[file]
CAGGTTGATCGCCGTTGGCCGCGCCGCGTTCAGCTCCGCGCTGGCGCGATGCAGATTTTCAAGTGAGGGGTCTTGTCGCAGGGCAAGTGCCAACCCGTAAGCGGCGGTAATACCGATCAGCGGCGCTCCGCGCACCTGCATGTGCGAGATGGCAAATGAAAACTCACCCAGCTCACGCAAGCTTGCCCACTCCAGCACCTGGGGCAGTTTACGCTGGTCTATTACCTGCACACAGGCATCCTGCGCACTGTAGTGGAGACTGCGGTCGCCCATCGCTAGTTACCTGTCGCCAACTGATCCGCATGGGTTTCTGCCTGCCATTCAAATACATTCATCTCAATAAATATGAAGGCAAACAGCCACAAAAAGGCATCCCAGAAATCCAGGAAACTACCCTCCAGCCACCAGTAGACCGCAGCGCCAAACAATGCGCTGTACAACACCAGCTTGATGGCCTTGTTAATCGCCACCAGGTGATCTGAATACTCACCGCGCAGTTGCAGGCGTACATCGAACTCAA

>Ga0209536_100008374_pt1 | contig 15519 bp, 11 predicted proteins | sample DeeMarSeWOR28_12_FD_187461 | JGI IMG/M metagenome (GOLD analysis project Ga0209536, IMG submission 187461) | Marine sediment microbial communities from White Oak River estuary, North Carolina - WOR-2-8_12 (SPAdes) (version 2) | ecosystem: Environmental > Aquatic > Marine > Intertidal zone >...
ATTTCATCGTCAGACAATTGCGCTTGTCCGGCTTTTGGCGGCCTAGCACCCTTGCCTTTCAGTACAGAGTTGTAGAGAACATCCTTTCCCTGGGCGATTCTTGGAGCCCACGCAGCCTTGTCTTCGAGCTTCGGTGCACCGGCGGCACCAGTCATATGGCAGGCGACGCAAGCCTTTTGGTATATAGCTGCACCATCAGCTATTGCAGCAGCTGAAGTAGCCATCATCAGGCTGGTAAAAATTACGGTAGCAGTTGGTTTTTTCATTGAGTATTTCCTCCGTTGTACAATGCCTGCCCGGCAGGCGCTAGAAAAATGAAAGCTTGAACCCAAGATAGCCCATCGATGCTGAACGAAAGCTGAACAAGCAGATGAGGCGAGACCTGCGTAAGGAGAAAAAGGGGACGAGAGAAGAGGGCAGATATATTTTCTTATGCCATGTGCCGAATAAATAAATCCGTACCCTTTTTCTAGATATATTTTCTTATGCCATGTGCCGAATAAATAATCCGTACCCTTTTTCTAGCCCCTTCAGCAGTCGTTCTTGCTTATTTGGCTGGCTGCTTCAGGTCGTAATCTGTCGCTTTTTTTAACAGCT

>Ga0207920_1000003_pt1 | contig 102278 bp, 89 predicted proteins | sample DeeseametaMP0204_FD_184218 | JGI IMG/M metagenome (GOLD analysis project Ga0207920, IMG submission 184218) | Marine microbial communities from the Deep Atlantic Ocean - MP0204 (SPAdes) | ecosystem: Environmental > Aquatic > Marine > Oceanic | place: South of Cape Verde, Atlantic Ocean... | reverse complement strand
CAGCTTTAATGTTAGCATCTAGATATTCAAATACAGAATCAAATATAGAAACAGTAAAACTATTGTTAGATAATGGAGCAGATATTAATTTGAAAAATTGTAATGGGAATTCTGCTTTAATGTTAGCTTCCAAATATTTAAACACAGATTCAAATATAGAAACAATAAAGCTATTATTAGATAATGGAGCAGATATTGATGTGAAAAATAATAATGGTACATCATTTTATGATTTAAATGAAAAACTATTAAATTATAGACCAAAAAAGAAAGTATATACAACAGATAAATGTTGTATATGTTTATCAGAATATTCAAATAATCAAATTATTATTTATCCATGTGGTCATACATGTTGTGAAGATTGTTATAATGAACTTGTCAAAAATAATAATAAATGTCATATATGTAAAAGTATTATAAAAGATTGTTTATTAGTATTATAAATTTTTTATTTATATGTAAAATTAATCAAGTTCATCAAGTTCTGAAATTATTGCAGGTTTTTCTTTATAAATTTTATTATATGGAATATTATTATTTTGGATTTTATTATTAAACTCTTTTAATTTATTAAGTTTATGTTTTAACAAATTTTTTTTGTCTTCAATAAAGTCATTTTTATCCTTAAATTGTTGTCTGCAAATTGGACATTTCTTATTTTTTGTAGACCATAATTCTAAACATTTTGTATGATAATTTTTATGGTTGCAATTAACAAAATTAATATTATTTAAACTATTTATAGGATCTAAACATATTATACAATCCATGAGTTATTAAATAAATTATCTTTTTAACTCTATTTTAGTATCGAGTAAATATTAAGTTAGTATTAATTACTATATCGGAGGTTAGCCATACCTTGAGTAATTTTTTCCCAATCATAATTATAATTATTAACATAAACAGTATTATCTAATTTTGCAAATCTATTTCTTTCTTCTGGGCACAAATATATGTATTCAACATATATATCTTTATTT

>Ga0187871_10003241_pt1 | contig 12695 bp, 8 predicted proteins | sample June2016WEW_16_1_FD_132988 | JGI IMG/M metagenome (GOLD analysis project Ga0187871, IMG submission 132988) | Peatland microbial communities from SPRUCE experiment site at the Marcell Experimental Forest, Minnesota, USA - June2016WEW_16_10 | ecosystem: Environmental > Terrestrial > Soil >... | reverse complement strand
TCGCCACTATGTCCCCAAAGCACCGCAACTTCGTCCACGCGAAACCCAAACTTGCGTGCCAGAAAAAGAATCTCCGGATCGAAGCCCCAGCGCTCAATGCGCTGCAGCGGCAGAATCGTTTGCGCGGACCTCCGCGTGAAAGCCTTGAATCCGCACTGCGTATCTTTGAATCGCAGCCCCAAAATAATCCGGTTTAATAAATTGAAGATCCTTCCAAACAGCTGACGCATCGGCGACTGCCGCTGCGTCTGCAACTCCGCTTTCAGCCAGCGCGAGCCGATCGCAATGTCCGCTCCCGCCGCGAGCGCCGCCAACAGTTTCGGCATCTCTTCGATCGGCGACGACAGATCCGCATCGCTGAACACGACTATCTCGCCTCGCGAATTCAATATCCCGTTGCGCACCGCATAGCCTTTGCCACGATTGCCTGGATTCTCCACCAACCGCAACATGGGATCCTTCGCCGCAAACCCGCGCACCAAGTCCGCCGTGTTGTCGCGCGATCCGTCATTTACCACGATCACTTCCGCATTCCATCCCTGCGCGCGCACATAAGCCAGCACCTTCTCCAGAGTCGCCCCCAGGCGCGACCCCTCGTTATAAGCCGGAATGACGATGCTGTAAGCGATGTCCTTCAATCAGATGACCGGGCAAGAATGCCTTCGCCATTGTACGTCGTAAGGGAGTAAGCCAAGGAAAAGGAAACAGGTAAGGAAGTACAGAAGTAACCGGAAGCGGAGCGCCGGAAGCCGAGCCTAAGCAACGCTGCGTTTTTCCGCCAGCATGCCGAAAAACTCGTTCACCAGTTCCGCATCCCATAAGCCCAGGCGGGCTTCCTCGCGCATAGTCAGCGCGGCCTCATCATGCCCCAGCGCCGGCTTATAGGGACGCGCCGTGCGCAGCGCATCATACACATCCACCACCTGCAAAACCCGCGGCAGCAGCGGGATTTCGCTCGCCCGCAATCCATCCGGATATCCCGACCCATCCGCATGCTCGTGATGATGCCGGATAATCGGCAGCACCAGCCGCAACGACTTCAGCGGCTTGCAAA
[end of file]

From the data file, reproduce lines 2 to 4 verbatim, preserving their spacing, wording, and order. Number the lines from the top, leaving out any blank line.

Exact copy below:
>Ga0209536_100008374_pt1 | contig 15519 bp, 11 predicted proteins | sample DeeMarSeWOR28_12_FD_187461 | JGI IMG/M metagenome (GOLD analysis project Ga0209536, IMG submission 187461) | Marine sediment microbial communities from White Oak River estuary, North Carolina - WOR-2-8_12 (SPAdes) (version 2) | ecosystem: Environmental > Aquatic > Marine > Intertidal zone >...
ATTTCATCGTCAGACAATTGCGCTTGTCCGGCTTTTGGCGGCCTAGCACCCTTGCCTTTCAGTACAGAGTTGTAGAGAACATCCTTTCCCTGGGCGATTCTTGGAGCCCACGCAGCCTTGTCTTCGAGCTTCGGTGCACCGGCGGCACCAGTCATATGGCAGGCGACGCAAGCCTTTTGGTATATAGCTGCACCATCAGCTATTGCAGCAGCTGAAGTAGCCATCATCAGGCTGGTAAAAATTACGGTAGCAGTTGGTTTTTTCATTGAGTATTTCCTCCGTTGTACAATGCCTGCCCGGCAGGCGCTAGAAAAATGAAAGCTTGAACCCAAGATAGCCCATCGATGCTGAACGAAAGCTGAACAAGCAGATGAGGCGAGACCTGCGTAAGGAGAAAAAGGGGACGAGAGAAGAGGGCAGATATATTTTCTTATGCCATGTGCCGAATAAATAAATCCGTACCCTTTTTCTAGATATATTTTCTTATGCCATGTGCCGAATAAATAATCCGTACCCTTTTTCTAGCCCCTTCAGCAGTCGTTCTTGCTTATTTGGCTGGCTGCTTCAGGTCGTAATCTGTCGCTTTTTTTAACAGCT

>Ga0207920_1000003_pt1 | contig 102278 bp, 89 predicted proteins | sample DeeseametaMP0204_FD_184218 | JGI IMG/M metagenome (GOLD analysis project Ga0207920, IMG submission 184218) | Marine microbial communities from the Deep Atlantic Ocean - MP0204 (SPAdes) | ecosystem: Environmental > Aquatic > Marine > Oceanic | place: South of Cape Verde, Atlantic Ocean... | reverse complement strand